The film's title refers to the French term for informer, and this piece finds its heart in such a figure. Dédé is ultimately the main focus of this well conceived thriller, and Leotard manages to exude the proper disdain and guilt of a criminal, yet a desire to right his ways for love, but at what cost? Nathalie Baye also delivers a solid performance as the sharp, intelligent prostitute who gives Palouzi a run for his crimefighting money. Richard Berry is appropriately charismatic and slick as Palouzi, creating a memorable character that becomes attached to Nicole's headstrong personalityÑa sort of thinking man's Popeye Doyle.

Director Bob Swain manages to produce a gritty crime drama from the layered script. Utilizing handheld, documentary style camera work, we are thrust in at street level. Chases and shootouts approach Keystone Cops proportions at one point, but are well executed. This is nothing revolutionary or groundbreaking by any means, but is a solid, entertaining crime drama. Peppered by a poppy post-disco theme song, and a score culled from any episode of CHiPs, all we're missing is Ponch and Jon. No, we're not. I love that old motorcycle policier but this one is better off without them.

Rating for Style: B+
Rating for Substance: B+

 

Image Transfer

 One
Aspect Ratio1.66:1 - Widescreen
Original Aspect Ratioyes
Anamorphicyes


Image Transfer Review: Home Vision's anamorphic 1.66:1 transfer exhibits good detail and a smattering of fine grain, giving the image a nice filmic look. There are no PAL to NTSC "jaggies" to be found. Colors are appropriately muted, and contrast is decent with rich blacks. The picture's detail can become soft on some wider shots. Regardless, nicely done.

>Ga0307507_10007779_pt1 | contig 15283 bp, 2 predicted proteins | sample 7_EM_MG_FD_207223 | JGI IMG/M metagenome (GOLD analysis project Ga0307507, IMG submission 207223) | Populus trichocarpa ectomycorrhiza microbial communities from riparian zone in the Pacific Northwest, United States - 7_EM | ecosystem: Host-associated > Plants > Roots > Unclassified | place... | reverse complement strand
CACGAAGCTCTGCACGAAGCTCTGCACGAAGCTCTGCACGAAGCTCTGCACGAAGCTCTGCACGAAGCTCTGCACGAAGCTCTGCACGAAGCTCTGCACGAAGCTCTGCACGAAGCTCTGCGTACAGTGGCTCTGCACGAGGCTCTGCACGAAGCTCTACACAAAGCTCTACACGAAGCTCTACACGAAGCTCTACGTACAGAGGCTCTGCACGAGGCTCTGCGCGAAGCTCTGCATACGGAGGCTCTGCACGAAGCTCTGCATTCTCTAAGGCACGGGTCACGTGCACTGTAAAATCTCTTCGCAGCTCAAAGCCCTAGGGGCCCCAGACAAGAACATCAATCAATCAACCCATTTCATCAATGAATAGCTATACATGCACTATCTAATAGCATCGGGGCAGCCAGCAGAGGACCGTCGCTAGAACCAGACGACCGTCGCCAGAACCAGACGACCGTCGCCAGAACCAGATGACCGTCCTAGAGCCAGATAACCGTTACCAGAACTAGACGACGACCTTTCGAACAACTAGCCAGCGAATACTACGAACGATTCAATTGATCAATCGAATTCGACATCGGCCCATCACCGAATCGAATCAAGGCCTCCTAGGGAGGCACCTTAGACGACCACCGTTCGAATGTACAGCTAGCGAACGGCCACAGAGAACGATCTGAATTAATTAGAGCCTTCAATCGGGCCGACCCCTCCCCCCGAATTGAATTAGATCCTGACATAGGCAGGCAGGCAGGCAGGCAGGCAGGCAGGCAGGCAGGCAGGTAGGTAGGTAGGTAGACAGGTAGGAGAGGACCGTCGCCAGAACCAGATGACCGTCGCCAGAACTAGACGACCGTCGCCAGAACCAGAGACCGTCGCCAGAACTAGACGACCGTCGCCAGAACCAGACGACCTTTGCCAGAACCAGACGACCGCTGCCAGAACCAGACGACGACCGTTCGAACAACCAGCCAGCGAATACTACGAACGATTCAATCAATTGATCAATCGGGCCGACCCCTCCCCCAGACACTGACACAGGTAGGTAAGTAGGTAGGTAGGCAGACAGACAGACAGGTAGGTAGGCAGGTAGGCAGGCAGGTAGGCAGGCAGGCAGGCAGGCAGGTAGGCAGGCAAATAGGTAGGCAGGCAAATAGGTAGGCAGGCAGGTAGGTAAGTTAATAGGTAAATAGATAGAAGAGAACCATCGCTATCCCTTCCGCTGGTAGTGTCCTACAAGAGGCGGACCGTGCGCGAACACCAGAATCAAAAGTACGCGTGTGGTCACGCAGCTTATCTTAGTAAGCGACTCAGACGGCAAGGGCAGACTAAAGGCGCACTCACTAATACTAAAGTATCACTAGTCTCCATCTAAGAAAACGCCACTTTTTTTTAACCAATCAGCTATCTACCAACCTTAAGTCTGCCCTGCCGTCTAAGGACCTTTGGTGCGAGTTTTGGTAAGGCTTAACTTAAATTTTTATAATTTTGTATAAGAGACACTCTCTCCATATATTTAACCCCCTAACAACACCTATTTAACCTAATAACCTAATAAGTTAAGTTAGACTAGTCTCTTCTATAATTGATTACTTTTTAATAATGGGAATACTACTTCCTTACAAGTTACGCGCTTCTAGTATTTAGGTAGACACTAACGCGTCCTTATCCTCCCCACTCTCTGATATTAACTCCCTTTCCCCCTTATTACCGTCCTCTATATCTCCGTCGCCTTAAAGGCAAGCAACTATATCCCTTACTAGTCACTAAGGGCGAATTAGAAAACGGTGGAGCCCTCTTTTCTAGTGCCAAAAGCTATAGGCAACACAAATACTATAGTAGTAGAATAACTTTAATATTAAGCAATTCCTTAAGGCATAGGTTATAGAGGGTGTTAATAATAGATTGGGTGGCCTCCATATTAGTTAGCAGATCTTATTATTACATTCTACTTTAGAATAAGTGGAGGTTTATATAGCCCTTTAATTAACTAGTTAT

Image Transfer Grade: B+

 

Audio Transfer

 LanguageRemote Access
MonoFrenchno


Audio Transfer Review: The French monaural audio is spread across the left and right channels, and contains usually clear, but occasionally muffled dialogue and minimal hiss. Bass extension is surprisingly good, reinforcing the score nicely. At times, the recording can sound a bit hollow or tinny.

Audio Transfer Grade: B-

 

Disc Extras

Animated menu with music
Scene Access with 22 cues and remote access
Subtitles/Captions in English with remote access
Cast and Crew Filmographies
1 Original Trailer(s)
Packaging: Amaray
Picture Disc
1 Disc
1-Sided disc(s)
Layers: single

Extra Extras:
  1. Insert with an essay by Richard Maynard
Extras Review: Extras include the film's badly dubbed English theatrical trailer and a director filmography. The insert contains an essay by Richard Maynard. He discusses the film's popularity, the careers of its stars, and the picture's unique thematic attributes.

Extras Grade: D+

 

Final Comments

This classic French crime drama is given a quality treatment by Home Vision. Clearly inspired by some of America's most popular police television programs of the '70s, Bob Swain's film is gritty and layered. A satisfying ride with real character.